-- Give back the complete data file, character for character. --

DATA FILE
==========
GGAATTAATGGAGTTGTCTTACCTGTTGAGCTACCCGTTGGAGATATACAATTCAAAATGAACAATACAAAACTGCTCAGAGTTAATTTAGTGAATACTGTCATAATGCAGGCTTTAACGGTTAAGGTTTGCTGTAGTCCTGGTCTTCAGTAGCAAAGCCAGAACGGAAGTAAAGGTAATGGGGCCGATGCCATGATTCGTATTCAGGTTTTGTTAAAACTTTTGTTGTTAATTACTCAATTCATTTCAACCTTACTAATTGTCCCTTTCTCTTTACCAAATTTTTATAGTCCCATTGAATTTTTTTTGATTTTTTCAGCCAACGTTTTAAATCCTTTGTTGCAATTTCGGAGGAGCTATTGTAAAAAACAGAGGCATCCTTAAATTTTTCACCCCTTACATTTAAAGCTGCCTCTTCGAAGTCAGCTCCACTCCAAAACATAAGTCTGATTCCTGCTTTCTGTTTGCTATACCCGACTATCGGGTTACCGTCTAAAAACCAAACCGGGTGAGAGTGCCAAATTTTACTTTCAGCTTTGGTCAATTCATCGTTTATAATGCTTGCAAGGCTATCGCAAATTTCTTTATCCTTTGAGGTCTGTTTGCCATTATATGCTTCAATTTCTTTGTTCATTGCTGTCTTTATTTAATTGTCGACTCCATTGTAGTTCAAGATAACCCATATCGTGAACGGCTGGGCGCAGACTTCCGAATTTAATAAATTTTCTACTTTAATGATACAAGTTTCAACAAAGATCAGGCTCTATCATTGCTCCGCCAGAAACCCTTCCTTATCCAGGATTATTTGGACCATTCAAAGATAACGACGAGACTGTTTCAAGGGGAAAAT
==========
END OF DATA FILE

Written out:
GGAATTAATGGAGTTGTCTTACCTGTTGAGCTACCCGTTGGAGATATACAATTCAAAATGAACAATACAAAACTGCTCAGAGTTAATTTAGTGAATACTGTCATAATGCAGGCTTTAACGGTTAAGGTTTGCTGTAGTCCTGGTCTTCAGTAGCAAAGCCAGAACGGAAGTAAAGGTAATGGGGCCGATGCCATGATTCGTATTCAGGTTTTGTTAAAACTTTTGTTGTTAATTACTCAATTCATTTCAACCTTACTAATTGTCCCTTTCTCTTTACCAAATTTTTATAGTCCCATTGAATTTTTTTTGATTTTTTCAGCCAACGTTTTAAATCCTTTGTTGCAATTTCGGAGGAGCTATTGTAAAAAACAGAGGCATCCTTAAATTTTTCACCCCTTACATTTAAAGCTGCCTCTTCGAAGTCAGCTCCACTCCAAAACATAAGTCTGATTCCTGCTTTCTGTTTGCTATACCCGACTATCGGGTTACCGTCTAAAAACCAAACCGGGTGAGAGTGCCAAATTTTACTTTCAGCTTTGGTCAATTCATCGTTTATAATGCTTGCAAGGCTATCGCAAATTTCTTTATCCTTTGAGGTCTGTTTGCCATTATATGCTTCAATTTCTTTGTTCATTGCTGTCTTTATTTAATTGTCGACTCCATTGTAGTTCAAGATAACCCATATCGTGAACGGCTGGGCGCAGACTTCCGAATTTAATAAATTTTCTACTTTAATGATACAAGTTTCAACAAAGATCAGGCTCTATCATTGCTCCGCCAGAAACCCTTCCTTATCCAGGATTATTTGGACCATTCAAAGATAACGACGAGACTGTTTCAAGGGGAAAAT